c) the investigation of realistic methods to conduct the spectators behaviour in the framework of fair play values .
5. the EFPM Members to develop an action plan for the years 2011-2012 defining the activities to be carried out following their prorities and needs on national level and in accordance with the fair play principles as discussed in this Congress.
The 18th General Assembly
24-26 October 2012 Verona– Italy
* Professional sports and Fair Play
The XVIII European Fair Play Congress held in Verona, on October 24-26, and attended by representatives from 25 European national Fair Play organisations and 120 participants, discussed the topic “Professional sports and Fair Play”.
Bearing in mind:
The EFPM calls on:
The EFPM is fully available to pay its contribution to the fulfilment of this goal!
Verona, October 27th, 2012
The 19th GENERAL ASSEMBLEY
04-09 JUNE 2013 ISTANBUL – TURKEY
‘’THE OLYMPIC AND THE PARALYMPIC MOVEMENT AN
ALLIANCE FOR FAIR PLAY’’
Istanbul, Turkey, 4-9 June 2013
‘The Olympic and Paralympic Movement: An Alliance for Fair Play’
Representatives from 23 Members of the European Fair Play Movement, plus 58 other participants, attended the 19th European Fair Play Congress held in Istanbul from 4th to 9th June 2013. The topic for the Congress was ‘The Olympic and Paralympic Movement: An Alliance for Fair Play’.
Bearing in mind:
– that Fair Play is a most desirable attitude for athletes, coaches and managers not only in sporting activities but also in everyday life;
– that Fair Play must be visibly observed in every area related to the Olympics and Paralympics;
– that Fair Play is the principle underlying high quality of life;
– that as increasing numbers of disabled people are now seeing sport as an essential part of their lives, these people must be encouraged to take part in sport and must be given the opportunity to take part in whichever sports they wish;
– that we are engaged in the struggle against doping, violence, cheating, discrimination and racism;
– that we are committed to protecting the health of athletes and to the eradication of doping;
– that we are playing an active role in efforts to combat drug-taking and to explain the dangers involved to athletes;
– that it is our intention to plan new projects and laws designed to combat violence;
– that we believe relations between everyone involved in sport at all levels should be open and friendly – in particular, relations between fans of different teams;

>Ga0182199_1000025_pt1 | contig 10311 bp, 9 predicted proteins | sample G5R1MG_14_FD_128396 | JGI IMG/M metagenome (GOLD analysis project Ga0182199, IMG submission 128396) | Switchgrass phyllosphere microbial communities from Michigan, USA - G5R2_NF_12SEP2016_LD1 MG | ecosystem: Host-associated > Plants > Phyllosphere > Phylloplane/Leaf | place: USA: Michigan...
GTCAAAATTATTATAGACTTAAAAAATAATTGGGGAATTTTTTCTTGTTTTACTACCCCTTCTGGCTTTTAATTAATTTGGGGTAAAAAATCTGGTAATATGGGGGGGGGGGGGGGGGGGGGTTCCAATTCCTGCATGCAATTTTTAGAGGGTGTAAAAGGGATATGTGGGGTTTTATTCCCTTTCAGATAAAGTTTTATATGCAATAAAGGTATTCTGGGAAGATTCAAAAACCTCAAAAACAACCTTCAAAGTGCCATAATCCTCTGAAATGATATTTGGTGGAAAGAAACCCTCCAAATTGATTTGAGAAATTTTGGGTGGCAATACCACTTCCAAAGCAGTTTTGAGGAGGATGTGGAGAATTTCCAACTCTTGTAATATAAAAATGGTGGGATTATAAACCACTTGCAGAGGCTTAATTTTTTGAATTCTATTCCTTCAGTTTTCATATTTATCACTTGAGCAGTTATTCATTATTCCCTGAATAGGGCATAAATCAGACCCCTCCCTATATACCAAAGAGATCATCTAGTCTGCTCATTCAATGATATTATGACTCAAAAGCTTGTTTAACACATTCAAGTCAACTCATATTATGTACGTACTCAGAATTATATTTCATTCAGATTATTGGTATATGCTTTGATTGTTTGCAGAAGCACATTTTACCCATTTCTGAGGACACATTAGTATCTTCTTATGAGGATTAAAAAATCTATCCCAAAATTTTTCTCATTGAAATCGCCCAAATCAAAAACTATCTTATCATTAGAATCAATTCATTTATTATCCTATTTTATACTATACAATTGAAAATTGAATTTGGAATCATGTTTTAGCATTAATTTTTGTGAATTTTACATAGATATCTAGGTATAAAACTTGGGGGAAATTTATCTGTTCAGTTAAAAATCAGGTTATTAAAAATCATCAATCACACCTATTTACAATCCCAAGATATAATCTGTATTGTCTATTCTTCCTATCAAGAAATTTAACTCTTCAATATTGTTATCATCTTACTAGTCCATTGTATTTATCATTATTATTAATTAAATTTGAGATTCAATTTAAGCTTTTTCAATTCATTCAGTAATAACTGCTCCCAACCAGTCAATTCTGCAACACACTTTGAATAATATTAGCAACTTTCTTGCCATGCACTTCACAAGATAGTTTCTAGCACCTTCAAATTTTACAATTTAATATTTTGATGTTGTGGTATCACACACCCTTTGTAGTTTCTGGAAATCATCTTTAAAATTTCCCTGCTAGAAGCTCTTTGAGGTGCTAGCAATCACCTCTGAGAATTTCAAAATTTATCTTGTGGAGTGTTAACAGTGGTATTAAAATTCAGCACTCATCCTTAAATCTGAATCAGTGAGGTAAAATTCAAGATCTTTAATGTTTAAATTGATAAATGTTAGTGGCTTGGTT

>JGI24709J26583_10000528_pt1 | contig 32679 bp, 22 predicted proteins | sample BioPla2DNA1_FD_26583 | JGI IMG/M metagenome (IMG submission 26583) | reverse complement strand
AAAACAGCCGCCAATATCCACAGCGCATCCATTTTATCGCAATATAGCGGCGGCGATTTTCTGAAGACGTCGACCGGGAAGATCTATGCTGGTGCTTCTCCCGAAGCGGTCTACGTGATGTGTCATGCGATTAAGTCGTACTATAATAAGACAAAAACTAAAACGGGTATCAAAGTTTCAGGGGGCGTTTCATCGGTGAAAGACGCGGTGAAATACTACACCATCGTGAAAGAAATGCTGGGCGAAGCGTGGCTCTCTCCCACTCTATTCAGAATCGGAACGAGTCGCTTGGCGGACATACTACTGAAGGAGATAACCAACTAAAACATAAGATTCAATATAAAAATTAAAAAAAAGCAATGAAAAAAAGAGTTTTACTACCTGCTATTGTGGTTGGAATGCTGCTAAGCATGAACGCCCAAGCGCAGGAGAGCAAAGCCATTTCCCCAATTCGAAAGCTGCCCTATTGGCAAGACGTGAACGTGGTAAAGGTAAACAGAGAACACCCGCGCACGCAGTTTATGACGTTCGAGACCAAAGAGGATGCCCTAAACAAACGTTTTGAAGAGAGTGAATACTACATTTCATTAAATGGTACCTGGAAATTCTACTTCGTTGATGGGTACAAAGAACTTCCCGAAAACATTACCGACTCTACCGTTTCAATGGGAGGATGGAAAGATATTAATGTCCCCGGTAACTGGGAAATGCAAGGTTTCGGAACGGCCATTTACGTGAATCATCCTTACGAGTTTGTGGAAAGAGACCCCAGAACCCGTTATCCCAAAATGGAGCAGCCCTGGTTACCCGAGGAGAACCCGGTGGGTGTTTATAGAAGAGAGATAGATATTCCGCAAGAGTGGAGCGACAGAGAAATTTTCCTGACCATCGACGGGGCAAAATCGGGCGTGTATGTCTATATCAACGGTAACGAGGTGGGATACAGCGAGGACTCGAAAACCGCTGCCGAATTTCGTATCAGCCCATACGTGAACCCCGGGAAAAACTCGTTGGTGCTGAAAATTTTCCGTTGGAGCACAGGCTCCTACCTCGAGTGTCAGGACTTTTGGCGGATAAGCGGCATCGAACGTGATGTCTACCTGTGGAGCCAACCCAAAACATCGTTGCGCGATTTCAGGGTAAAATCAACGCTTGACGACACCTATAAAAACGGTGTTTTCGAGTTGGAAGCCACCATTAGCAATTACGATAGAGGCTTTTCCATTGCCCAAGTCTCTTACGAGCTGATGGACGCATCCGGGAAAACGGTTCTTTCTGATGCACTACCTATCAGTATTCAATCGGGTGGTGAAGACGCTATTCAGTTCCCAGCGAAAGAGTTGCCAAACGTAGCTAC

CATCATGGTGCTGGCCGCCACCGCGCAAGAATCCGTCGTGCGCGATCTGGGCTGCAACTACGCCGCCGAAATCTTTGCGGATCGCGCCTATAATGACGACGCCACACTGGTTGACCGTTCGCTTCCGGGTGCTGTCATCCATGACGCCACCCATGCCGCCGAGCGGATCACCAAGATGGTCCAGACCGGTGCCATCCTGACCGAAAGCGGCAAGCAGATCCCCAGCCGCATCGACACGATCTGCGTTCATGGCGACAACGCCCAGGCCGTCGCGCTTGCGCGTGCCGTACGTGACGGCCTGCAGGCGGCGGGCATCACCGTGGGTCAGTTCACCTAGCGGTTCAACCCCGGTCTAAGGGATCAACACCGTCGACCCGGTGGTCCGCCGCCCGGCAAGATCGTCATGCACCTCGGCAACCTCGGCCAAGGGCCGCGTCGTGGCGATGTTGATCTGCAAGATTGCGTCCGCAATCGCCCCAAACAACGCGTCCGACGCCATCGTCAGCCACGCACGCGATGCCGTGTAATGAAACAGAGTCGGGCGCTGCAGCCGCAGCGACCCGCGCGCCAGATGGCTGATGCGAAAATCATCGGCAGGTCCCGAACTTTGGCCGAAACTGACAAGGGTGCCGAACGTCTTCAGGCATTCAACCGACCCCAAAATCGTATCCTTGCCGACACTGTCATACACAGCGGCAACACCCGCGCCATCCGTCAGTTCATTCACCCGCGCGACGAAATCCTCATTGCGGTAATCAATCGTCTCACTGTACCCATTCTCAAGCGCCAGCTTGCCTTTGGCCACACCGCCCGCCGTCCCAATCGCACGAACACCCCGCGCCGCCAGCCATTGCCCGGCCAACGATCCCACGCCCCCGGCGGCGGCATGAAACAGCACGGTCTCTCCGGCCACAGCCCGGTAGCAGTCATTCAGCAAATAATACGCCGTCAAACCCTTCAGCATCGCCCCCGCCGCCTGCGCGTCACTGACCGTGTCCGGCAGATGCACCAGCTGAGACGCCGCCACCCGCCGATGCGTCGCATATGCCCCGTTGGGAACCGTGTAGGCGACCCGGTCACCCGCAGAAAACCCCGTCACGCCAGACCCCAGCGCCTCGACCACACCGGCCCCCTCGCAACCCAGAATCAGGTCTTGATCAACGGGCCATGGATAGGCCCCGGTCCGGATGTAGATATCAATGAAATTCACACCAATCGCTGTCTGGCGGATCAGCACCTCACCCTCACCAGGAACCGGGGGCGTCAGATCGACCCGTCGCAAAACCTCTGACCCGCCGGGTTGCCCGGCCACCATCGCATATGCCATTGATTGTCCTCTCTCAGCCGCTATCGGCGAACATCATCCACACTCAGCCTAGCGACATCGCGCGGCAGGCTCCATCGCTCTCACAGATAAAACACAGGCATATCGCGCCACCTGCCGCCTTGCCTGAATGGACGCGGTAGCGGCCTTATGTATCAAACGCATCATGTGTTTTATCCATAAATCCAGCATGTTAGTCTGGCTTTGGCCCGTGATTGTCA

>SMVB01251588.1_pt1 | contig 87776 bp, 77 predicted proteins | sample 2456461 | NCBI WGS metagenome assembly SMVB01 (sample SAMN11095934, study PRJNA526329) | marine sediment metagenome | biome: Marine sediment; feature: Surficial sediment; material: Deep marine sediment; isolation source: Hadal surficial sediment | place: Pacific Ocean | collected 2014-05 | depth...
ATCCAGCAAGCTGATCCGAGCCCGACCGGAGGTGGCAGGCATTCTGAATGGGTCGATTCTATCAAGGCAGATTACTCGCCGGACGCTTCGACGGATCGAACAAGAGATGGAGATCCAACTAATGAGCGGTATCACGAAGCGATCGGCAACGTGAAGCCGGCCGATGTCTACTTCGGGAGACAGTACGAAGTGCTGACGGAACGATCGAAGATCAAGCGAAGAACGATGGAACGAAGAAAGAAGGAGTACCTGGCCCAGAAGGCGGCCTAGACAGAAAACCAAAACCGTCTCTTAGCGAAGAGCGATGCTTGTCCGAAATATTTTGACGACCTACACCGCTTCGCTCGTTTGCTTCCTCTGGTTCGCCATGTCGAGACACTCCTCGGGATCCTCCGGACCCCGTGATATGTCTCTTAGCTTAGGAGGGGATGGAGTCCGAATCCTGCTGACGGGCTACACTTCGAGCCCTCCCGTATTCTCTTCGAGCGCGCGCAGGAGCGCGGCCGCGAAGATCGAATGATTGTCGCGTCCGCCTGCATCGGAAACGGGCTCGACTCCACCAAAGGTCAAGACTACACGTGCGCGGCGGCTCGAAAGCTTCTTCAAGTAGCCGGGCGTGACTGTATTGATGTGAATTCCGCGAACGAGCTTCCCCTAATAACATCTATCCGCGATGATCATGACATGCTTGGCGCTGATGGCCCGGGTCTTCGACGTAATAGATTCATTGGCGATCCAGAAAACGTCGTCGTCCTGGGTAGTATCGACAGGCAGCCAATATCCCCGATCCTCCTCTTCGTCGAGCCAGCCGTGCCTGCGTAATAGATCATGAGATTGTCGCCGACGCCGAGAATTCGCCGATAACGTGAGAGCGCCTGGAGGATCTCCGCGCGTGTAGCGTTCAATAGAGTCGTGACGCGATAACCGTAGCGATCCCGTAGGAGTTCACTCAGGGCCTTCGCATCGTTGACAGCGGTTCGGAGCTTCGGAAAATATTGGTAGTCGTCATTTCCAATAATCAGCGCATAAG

– that we believe equal opportunities for men and women in sport should be guaranteed and safeguarded;
– that we believe coaches and all others working directly with young people in sport should be given an education in Fair Play;
– that we believe an education in Fair Play should be given in primary schools, high schools, universities, sports clubs and sports federations, and also in the armed forces;
– that we need to adapt our message to the needs of younger age groups, and to prepare visuals that will enable younger children to better understand and absorb the spirit of Fair Play;
– that we need to encourage the media to publicise actions taken in the spirit of Fair Play, and to avoid making unfair comments;
It is our belief that in order to achieve all these goals, we need, as a necessary first step, to further enhance our co-operation with sports organisations throughout Europe so that our message can be more widely heard and understood.
20th EUROPEAN FAIR PLAY CONGRESS
The XX European Fair Play Congress held in Riga, on October 09 -11, 2014 and attended by representatives from 25 European national Fair Play organisations and 120 participants, discussed the topic “Fair Play values – the bridge between sports and culture in Europe without discriminations”.
the participants of the 20th European Fair Play Congress in Riga, Latvia agreed on the following statements and invite: EFPM calls on:
The EFPM is fully available to pay its contribution to the fulfilment of this goal!
Riga, October 11th, 2014
21 th EUROPEAN FAIR PLAY CONGRESS
The XXI European Fair Play Congress held in Baku, on October 07 – 11, and attended by representatives from 25 European national Fair Play Organizations, discussed the topic “Fair Play in Compettive Sports – Making it Real or just an Ideal?”.
Bearing in mind
• The importance of effective governance to ensure transparency, and honesty in order to ensure fair play is secure within sports organizations
The EFPM calls on our members, partners and all sports organizations to invest in the above mentioned themes. To make this practical and deliverable we ask the following:
1. That EFPM signs up to the Sport and Recreation Alliance – Voluntary Code of Good Governance, and asks all partners, affiliated members, and all sports organizations to strive to implement Good Governance. The Code of Good Governance includes the following seven core-principles:
• Integrity: Acting as guardians of the sport, recreation, activity or area.
Baku, October 11th, 2015
|The European Fair Play Movement|